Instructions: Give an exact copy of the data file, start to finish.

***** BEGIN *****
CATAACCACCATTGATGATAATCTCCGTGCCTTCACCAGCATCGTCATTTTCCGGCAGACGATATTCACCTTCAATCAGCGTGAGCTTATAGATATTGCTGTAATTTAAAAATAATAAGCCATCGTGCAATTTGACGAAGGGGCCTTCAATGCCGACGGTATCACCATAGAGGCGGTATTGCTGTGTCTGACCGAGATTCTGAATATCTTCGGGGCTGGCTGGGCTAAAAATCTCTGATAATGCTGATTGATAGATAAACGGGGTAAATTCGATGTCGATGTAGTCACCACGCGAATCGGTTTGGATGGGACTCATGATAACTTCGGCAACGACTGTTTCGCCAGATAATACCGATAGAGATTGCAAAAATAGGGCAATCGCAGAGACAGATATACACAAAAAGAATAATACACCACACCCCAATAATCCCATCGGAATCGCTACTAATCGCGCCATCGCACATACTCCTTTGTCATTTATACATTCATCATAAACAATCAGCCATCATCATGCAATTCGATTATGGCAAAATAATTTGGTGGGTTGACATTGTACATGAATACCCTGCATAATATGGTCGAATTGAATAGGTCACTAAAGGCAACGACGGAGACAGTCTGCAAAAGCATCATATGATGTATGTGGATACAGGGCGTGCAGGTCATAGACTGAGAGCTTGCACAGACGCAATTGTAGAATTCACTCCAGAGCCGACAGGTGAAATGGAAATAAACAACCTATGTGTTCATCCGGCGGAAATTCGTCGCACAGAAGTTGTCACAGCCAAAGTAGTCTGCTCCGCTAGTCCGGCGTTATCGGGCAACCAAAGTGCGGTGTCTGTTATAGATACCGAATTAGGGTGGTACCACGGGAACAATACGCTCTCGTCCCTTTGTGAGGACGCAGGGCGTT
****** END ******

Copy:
CATAACCACCATTGATGATAATCTCCGTGCCTTCACCAGCATCGTCATTTTCCGGCAGACGATATTCACCTTCAATCAGCGTGAGCTTATAGATATTGCTGTAATTTAAAAATAATAAGCCATCGTGCAATTTGACGAAGGGGCCTTCAATGCCGACGGTATCACCATAGAGGCGGTATTGCTGTGTCTGACCGAGATTCTGAATATCTTCGGGGCTGGCTGGGCTAAAAATCTCTGATAATGCTGATTGATAGATAAACGGGGTAAATTCGATGTCGATGTAGTCACCACGCGAATCGGTTTGGATGGGACTCATGATAACTTCGGCAACGACTGTTTCGCCAGATAATACCGATAGAGATTGCAAAAATAGGGCAATCGCAGAGACAGATATACACAAAAAGAATAATACACCACACCCCAATAATCCCATCGGAATCGCTACTAATCGCGCCATCGCACATACTCCTTTGTCATTTATACATTCATCATAAACAATCAGCCATCATCATGCAATTCGATTATGGCAAAATAATTTGGTGGGTTGACATTGTACATGAATACCCTGCATAATATGGTCGAATTGAATAGGTCACTAAAGGCAACGACGGAGACAGTCTGCAAAAGCATCATATGATGTATGTGGATACAGGGCGTGCAGGTCATAGACTGAGAGCTTGCACAGACGCAATTGTAGAATTCACTCCAGAGCCGACAGGTGAAATGGAAATAAACAACCTATGTGTTCATCCGGCGGAAATTCGTCGCACAGAAGTTGTCACAGCCAAAGTAGTCTGCTCCGCTAGTCCGGCGTTATCGGGCAACCAAAGTGCGGTGTCTGTTATAGATACCGAATTAGGGTGGTACCACGGGAACAATACGCTCTCGTCCCTTTGTGAGGACGCAGGGCGTT